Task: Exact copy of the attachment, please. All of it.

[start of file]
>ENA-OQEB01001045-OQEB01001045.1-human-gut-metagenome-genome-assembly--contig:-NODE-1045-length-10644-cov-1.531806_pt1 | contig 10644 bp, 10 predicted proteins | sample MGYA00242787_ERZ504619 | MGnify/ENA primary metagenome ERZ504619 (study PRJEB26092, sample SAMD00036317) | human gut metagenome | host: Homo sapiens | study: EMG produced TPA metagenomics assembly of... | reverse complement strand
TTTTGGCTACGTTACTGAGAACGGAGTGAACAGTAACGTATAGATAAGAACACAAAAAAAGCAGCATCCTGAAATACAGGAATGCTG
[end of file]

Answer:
>ENA-OQEB01001045-OQEB01001045.1-human-gut-metagenome-genome-assembly--contig:-NODE-1045-length-10644-cov-1.531806_pt1 | contig 10644 bp, 10 predicted proteins | sample MGYA00242787_ERZ504619 | MGnify/ENA primary metagenome ERZ504619 (study PRJEB26092, sample SAMD00036317) | human gut metagenome | host: Homo sapiens | study: EMG produced TPA metagenomics assembly of... | reverse complement strand
TTTTGGCTACGTTACTGAGAACGGAGTGAACAGTAACGTATAGATAAGAACACAAAAAAAGCAGCATCCTGAAATACAGGAATGCTG